As Drone Use Surges, Pilots Report High Stress Levels
Nearly half of the military’s drone operators report high stress levels, according to a new Air Force survey, the first one to assess the psychological state of the people who operate one of the signature weapons of the campaign in Afghanistan and elsewhere.
Long, erratic hours and staff shortages due to the increased demand for drones in recent years are one major source of stress. A decade ago the the Pentagon had about 50 drones, according to The New York Times; today it has about 7,000. “There’s just not enough people,” Wayne Chappelle, an Air Force psychologist who helped carry out the study told USA Today.
The survey also revealed that shifting back and forth between different realities — driving to a base from which they run combat operations and then going home to face different kinds of stress — present “unique psychological challenges” for drone operators.
While one-on-one interviews revealed that the drone operators take great pride in being able to protect troops on the ground, the study’s authors found “limited stress related to a unique aspect of the operators’ jobs: watching hours of close-up video of people killed in drone strikes.”
But only 4 percent of drone operators are at high risk of developing post-traumatic stress disorder (PTSD), the study’s author told the Times, as compared to the 12-14 percent of troops who return from Afghanistan and Iraq with PTSD:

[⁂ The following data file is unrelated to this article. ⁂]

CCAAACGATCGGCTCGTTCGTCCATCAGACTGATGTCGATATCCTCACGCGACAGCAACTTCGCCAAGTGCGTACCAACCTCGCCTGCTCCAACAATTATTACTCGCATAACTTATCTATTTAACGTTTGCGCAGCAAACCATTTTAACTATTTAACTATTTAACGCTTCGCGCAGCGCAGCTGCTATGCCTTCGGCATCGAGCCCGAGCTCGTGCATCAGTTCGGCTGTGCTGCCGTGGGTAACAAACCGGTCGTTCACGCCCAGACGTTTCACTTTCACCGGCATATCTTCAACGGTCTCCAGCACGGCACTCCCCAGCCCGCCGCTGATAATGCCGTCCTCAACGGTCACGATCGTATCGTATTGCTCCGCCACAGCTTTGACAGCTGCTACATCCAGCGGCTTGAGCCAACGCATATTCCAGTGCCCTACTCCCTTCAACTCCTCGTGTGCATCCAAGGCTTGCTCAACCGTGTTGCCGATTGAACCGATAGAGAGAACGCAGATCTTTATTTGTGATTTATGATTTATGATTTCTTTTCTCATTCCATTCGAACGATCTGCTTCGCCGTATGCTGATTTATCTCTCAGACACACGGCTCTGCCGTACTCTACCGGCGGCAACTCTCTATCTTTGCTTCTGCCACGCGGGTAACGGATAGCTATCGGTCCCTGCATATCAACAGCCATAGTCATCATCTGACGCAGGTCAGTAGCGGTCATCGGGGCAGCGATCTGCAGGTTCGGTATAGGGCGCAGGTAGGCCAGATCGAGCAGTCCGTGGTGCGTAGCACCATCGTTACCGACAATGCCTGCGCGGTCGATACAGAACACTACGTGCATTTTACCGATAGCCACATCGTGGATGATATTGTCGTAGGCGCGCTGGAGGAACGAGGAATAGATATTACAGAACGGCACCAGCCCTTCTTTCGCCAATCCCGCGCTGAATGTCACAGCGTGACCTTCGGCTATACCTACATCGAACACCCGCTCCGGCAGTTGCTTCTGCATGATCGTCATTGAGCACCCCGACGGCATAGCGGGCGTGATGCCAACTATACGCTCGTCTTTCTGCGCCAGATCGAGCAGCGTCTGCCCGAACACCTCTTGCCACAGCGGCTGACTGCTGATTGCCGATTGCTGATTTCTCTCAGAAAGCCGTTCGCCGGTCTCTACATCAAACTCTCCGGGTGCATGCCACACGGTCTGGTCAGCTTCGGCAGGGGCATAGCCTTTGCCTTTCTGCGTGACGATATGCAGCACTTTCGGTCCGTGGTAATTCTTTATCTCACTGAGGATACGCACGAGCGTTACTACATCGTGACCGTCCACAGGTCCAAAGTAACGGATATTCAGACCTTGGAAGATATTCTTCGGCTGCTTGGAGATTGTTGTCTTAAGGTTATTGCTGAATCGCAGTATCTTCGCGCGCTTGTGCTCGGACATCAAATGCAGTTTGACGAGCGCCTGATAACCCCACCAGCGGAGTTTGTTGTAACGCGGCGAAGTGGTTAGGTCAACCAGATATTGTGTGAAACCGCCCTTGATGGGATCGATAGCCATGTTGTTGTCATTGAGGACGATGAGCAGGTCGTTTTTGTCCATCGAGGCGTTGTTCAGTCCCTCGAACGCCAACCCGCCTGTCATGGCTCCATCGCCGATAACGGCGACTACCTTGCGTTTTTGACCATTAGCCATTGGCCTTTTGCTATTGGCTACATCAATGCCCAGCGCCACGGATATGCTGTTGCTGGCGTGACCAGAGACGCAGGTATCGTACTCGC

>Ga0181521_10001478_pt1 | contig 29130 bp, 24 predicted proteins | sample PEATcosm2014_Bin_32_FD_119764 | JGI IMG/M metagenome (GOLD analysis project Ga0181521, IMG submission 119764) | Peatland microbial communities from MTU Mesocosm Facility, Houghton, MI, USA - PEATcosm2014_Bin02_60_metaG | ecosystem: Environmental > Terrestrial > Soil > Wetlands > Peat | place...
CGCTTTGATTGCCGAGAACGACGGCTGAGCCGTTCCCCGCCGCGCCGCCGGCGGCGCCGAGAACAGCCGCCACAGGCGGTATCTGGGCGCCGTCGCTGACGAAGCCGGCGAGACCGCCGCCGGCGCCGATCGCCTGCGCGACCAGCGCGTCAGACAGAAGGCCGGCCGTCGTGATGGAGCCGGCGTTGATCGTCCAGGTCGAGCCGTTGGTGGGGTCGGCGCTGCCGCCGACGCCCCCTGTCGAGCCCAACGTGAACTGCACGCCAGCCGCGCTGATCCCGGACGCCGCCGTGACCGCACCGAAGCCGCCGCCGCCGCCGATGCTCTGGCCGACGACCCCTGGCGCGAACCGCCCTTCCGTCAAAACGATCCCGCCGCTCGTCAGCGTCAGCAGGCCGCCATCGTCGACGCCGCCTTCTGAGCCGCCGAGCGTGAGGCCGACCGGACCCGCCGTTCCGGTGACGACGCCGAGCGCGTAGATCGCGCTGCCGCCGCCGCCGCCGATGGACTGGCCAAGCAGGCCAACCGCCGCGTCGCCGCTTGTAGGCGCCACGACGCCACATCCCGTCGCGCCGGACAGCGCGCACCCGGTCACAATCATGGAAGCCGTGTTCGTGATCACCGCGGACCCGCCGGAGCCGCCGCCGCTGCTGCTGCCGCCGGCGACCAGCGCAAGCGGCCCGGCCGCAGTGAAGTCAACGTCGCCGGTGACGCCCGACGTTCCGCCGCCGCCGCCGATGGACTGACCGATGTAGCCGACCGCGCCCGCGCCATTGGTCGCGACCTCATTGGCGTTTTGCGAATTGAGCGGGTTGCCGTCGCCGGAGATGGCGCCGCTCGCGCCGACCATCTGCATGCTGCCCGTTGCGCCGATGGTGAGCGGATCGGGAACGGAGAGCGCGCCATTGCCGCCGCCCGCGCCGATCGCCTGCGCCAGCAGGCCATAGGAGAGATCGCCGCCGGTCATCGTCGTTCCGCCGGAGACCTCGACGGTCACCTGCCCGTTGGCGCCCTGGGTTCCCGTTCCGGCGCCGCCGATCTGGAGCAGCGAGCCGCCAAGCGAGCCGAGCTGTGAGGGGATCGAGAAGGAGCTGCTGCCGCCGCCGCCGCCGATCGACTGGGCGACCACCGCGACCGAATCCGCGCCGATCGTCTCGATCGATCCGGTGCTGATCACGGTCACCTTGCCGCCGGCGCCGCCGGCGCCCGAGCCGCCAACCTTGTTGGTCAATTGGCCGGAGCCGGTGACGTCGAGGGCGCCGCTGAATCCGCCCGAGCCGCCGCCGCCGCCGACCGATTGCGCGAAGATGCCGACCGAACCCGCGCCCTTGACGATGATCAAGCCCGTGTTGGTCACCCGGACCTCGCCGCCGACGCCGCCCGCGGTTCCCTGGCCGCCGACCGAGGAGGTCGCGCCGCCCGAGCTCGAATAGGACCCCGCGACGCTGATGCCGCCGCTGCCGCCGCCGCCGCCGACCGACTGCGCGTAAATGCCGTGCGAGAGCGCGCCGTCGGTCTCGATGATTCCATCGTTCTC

In those cases, the authors suggested, the operators had seen close-up video of what the military calls collateral damage, casualties of women, children or other civilians. “Collateral damage is unnerving or unsettling to these guys,” Colonel McDonald said.
There have been several investigations of Air Force drone strikes that have killed civilians, and in at least one case, some of their own. In April, an Air Force strike mistakenly killed two U.S. soldiers; a Pentagon investigation faulted poor communications, mistaken assumptions and “a lack of overall common situational awareness,” but found that no one involved was “culpably negligent or derelict in their duties.” And in this lengthy investigation, The Los Angeles Times traced how a series of errors in communicating and interpreting surveillance information led to a Predator attack on a convoy of Afghan civilians in February 2010.
In 2009, as part of our Digital Nation report, FRONTLINE went inside the hidden world of the Air Force pilots who operate Predator drones in Afghanistan from Creech Air Force Base in Indian Springs, Nev. The video below illustrates the sorts of questions pilots confront in using the advanced weaponry:
The six-month study of of nearly 1,500 service members in Nevada and California is the first to quantify stress levels in military drone operators, and did not include pilots who operate the CIA’s covert drone programs in Pakistan, Yemen Somalia and Iran.